If you are in the New York City Marathon Lottery, you recently got an email that looks like this:
Application Number: 915817
Application Number: 915817
The ING New York City Marathon application is closing on April 23, and you can't wait to hear if you've been accepted. We've received your application, so you're off to a good start. To make sure that everything goes smoothly if your name is chosen in our non-guaranteed entry drawing, please review your application and your credit card information by April 23.
Well, on Wednesday, April 25th, the lottery will be drawn for who is eligible to run in the 2012 New York City Marathon. Unless you can run extra fast times, for example a sub 2:55 to qualify rather than the sub 3:10 for Boston, the ability to run in the New York Marathon is more likely to be by chance, where Boston is more likely to be due to running a fast enough Marathon.
But here's my question: is the ability to run in either marathon by chance?
Are both Boston and NYCM 'lotteries' in their own right?
Is it just chance that one is born with the genetic material to qualify for Boston, or for New York? How much of running success is based on genetics, and how much is the internal drive to train?
It seems clear the results on the clock aren't solely a direct reflection of our training. All you have to do is look around you, and you will see people who you train just as hard as who will always be faster. And on the other hand, no matter how hard others train, there are always those we can just naturally outrun. Certain muscle types, ways our bodies process carbohydrates and burn fuel, stride length and a zillion other factors come to play.
On the other hand, if someone dismissed my ten years of training it took to finally run a BQ worthy race as 'genetics', I would jump on a soapbox and lecture through a megaphone at passerby's about my long odyssey and hardwork. I can imagine those who are really fast and train for a lifetime to qualify for the Olympics would yell much louder. Most of training seems to be tapping into something much deeper than genetics. To say we were just born with a runners body would be dismissive of the rigorous training, hours of sweat, running through pain, and blasting ourselves through hurdles by summoning spiritual, emotional, and psychological strength time and time again.
But is there a marathoning genetic threshold we reach, that even if we are training at our hardest we will still bump our head against a BQ or NYCM-Q ceiling that is impossible to bust through? I can't believe that a certain percentage isn't what we start with, and that only by tapping into an iron will, discipline, work ethic, and insatiable drive can we push our genetics to their potential. Then again, maybe genetics are plastic and malleable. Look at a caterpillar and a butterfly: They've got the same genes. One flies, and one can barely crawl.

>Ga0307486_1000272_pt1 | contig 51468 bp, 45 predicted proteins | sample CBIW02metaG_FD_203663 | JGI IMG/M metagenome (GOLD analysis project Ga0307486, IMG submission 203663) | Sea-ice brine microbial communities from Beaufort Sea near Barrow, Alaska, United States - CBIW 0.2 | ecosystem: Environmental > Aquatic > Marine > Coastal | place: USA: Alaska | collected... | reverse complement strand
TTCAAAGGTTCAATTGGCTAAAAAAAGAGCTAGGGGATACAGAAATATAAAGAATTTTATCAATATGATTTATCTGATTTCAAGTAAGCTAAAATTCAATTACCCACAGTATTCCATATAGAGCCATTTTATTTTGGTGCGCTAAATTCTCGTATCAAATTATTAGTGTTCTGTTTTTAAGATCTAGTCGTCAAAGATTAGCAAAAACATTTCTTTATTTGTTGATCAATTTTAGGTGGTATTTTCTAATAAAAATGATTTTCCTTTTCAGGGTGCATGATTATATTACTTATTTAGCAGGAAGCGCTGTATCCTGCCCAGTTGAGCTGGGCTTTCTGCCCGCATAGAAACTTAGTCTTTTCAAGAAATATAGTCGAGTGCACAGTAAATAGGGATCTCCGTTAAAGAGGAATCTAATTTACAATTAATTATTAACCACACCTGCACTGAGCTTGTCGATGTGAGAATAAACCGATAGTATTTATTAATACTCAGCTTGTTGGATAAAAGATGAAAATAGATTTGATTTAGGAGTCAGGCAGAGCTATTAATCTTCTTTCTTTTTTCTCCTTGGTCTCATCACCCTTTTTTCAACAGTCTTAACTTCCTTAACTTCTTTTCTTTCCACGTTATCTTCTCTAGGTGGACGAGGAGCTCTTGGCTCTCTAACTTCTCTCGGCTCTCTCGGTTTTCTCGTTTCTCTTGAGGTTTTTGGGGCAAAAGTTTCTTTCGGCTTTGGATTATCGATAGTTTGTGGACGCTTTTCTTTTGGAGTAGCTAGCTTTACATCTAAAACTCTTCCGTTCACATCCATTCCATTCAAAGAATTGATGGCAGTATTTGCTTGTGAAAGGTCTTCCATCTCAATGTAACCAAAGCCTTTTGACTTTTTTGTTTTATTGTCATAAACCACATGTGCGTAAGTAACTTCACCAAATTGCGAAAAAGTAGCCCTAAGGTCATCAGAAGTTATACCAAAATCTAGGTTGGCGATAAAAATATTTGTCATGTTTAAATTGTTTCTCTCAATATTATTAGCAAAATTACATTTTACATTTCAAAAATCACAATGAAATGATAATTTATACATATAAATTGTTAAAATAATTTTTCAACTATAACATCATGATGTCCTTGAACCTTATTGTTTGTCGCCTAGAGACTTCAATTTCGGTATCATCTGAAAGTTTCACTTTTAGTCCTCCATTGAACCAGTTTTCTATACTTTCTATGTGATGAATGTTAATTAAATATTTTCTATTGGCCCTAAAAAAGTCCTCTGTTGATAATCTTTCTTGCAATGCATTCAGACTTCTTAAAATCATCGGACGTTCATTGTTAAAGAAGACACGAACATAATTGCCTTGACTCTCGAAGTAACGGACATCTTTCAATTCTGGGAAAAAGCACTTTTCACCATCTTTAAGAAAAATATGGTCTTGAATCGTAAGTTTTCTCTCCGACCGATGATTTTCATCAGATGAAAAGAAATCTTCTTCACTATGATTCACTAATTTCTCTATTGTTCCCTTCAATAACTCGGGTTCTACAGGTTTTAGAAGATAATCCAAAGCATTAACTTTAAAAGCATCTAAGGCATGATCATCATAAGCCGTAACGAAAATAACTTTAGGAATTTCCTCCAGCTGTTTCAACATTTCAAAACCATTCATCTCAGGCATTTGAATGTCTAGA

There are tons of articles and research regarding this topic, much revolving around the Kenyans, and if it is their diet, lifestyle, and culture, that contributes tot heir success, or is it genetic, and can you really separate the two like that. One interesting point I've read is that almost none of the top Kenyan runners have sons or daughters who are excelling at running.. Why? Because their father or mother becomes a world champion, has incredible resources, and the child never has to run to school again.
A deeper question is if the motivation to excel is partially genetics as well. That when we say genetics, it is not as much the makeup of our biology but that which drives us to perform, the will to train and push our bodies to manipulate them into the best and fastest vehicle possible. Is the desire to train, and the ability to feel the 'high' and rewards of running also hard-wired into us?
"Maybe it wasn't talent the Lord gave me, maybe it was the passion." was what Wayne Gretzky, the 'great one' once said.
Each of us is an experiment of one, and all we can do is train our hardest and hope we find the right mix.
The luck of the draw
I've heard a scenario described by Warren Buffeet where it’s 24 hours before your birth, and a genie appears to you. Before you enter the world, you will pick one ball from a barrel of 7 billion. That ball will determine your gender, race, nationality, natural abilities, and health — whether you are born rich or poor, sick or able-bodied, brilliant or below average, American or Kenyan.
Buffett calls it the ovarian lottery and explains, “You’re going to get one ball out of there, and that is the most important thing that’s ever going to happen to you in your life.”
Well, in order to help those how have fared much less than I in the 'ovarian lottery,' I am running the NYCM through the Charity Run option by supporting Covenant House, who's work I have seen first hand. They serve those who were born into circumstances much worse than I, which always makes me grateful, since if I am picked tomorrow or not, I already won the Lottery By Being Born.
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